news629 JANUARY — 6 MAY 2012

As early as 1846 Vlisco served the West and Central African market with Dutch Wax textiles. From 29 January through 6 May, 2012, the Museum voor Moderne Kunst Arnhem will present Six Yards Guaranteed Dutch Design, an exhibition about how Vlisco’s Dutch textiles became a part of various West African cultures and found their way into international fashion, the visual arts, and photography.

The exhibition Six Yards is a tribute to Vlisco textiles: over a hundred years old, born in Indonesia, designed in the Netherlands, loved in Africa, and desired in the West. These colourful fabrics make their way to fashion shows in Paris, the markets in Ghana, and galleries in London and New York. The exhibition Six Yards focuses on all the relevant angles, from their presence and meaning in the work of artist Yinka Shonibare, to the stories in the oral tradition that have come from the fabrics.


Dutch Wax fabrics belong in all respectsto the Dutch heritage, they are the product of our commercialism. In the mid-nineteenth century, Vlisco’s factories produced batik fabrics for the Dutch East Indies, using wax (hence the name Dutch Wax) in the process. African soldiers stationed in Indonesia brought the colourful fabrics home, where they were very popular. Since then, the textiles have been inextricably associated with Africa and have become a familiar component of West African culture. The textiles have always been sold in lengths of six yards (roughly 5.5 meters), enough for a complete outfit, such as a skirt, top, and sling or head tie. These days, Vlisco launches a new collection of fashion fabrics four times a year and designs a limited collection of clothing. The collection serves as inspiration for African women and follows the rapid developments on the continent. Vlisco has also established itself in the world of international fashion; top designers like John Galliano, Jean Paul Gaultier and Junya Watanabe have worked with Vlisco patterns or fragments and translated them into silk, jersey and jeans.


The exhibition has been put together by the Suze May Sho artists’ collective, whose work focuses on the areas where art, design, and fashion meet. Through these disciplines, the collective makes a voyage of discovery through the world of Vlisco fabrics, the designs, and their often surprising significance. The exhibition explores the history of the textiles and their stories, touches on Dutch (post-)colonial history, takes a look at the differences and similarities between Western and non-Western cultures, and sheds light on how visual artists, like Viviane Sassen and Yinka Shonibare, as well as top designers around the world have been inspired by Vlisco’s textiles.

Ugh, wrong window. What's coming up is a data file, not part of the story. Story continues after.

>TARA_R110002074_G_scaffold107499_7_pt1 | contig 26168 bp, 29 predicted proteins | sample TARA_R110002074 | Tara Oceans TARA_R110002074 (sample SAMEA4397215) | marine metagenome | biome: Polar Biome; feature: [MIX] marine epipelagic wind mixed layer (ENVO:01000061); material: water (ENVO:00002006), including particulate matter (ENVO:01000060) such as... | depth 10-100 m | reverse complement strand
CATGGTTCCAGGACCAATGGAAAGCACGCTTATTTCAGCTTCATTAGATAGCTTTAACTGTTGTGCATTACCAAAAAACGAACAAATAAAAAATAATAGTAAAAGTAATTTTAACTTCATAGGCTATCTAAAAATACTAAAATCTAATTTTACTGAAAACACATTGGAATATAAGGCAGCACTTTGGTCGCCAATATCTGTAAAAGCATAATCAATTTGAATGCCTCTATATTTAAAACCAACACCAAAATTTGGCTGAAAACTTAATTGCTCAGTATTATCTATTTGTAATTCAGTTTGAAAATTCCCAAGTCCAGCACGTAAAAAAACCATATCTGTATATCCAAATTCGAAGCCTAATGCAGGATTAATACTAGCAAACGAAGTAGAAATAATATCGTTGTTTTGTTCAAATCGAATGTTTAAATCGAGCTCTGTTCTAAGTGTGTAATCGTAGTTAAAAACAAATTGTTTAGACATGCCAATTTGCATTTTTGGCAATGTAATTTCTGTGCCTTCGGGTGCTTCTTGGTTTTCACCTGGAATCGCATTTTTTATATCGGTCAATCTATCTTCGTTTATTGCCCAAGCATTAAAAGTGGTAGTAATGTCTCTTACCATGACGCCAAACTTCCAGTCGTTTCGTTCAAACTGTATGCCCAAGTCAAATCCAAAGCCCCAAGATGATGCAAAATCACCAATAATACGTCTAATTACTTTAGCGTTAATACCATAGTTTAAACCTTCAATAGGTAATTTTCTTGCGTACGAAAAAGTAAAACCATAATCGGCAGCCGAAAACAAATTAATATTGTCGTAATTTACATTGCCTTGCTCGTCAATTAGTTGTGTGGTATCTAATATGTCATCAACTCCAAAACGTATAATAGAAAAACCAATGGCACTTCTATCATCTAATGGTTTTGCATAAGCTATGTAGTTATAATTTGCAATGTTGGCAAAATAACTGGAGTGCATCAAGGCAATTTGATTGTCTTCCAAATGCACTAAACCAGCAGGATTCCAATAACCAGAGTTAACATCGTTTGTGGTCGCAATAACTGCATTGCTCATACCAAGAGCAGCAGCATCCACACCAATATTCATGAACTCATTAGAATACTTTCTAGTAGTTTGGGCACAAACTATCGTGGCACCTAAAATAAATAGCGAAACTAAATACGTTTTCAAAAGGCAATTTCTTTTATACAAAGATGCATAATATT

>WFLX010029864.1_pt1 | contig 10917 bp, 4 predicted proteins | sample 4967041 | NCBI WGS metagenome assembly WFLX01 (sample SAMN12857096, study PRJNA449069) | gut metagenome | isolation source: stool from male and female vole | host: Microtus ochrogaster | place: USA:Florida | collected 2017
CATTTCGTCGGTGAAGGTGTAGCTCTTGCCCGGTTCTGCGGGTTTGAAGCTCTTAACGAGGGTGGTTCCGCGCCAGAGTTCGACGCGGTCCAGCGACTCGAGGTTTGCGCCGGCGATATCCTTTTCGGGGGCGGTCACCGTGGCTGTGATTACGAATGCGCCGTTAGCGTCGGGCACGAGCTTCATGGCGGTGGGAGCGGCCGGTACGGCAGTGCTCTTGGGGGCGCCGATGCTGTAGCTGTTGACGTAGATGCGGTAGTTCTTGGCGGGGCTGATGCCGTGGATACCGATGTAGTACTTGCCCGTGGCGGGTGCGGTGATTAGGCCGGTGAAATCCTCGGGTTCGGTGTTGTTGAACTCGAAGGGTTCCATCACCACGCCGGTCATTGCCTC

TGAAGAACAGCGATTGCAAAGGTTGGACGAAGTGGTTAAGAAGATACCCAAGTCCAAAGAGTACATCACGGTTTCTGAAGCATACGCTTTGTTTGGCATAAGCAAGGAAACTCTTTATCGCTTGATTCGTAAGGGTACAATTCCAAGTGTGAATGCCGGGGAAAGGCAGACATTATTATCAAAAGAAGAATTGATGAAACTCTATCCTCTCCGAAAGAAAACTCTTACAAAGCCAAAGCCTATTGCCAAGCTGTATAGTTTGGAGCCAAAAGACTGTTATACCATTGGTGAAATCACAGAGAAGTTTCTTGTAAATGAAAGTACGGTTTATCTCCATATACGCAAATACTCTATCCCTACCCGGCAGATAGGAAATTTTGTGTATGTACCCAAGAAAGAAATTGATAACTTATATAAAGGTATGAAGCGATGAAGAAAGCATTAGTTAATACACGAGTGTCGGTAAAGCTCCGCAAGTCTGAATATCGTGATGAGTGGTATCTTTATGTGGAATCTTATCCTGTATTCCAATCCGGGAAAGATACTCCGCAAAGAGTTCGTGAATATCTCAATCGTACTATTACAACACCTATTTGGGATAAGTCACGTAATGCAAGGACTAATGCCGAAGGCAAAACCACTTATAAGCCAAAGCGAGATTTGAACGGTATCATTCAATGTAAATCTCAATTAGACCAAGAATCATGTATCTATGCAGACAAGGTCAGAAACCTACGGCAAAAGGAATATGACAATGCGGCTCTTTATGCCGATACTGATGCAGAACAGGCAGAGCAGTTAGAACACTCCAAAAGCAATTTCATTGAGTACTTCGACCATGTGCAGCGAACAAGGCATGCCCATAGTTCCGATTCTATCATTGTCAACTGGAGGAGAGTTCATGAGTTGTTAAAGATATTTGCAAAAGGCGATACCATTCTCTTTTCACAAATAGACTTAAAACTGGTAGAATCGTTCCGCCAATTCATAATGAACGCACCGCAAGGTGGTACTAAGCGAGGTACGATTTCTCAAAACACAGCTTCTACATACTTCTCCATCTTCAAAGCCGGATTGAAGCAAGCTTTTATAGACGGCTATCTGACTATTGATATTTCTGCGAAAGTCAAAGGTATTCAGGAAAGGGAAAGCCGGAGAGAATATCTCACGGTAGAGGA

The fabrics symbolize the complexity of a concept such as ‘cultural identity’. The works by Yinka Shonibare, Wangechi Mutu, Ellen Gallagher and Viviane Sassenshow that this identity is anything but one-dimensional. Top fashion designers from around the world illustrate the design canon ‘less is more’ could sometimes be ’more is more’.

Artists, photographers, and fashion designers with work in the exhibition:
Art & photography: Yinka Shonibare, Kara Walker, Ellen Gallagher, Wangechi Mutu, Fathima Tuggar, Viviane Sassen, Lucy Orta, Hans Eijkelboom, Seydou Keïta, Andrea Spotorno, Meschac Gaba, Bodys Isek Kingelez.
Fashion: Collectie Arnhem, Harvey Bouterse, Acne


A substantial exhibition journal will accompany the show, in addition to the richly illustrated book Vlisco Fabrics (in English), with text by Anja Aronowsky Cronberg, published by ArtEZ Press, and a publication about Vlisco edited by José Teunissen, part of a series of monographs about Dutch fashion designers, published by d’Jonge Hond, Modelectoraat ArtEZ and ArtEZ Press.


For the duration of the exhibition the museum shop will carry Vlisco textiles that can be purchased in lengths of six yards.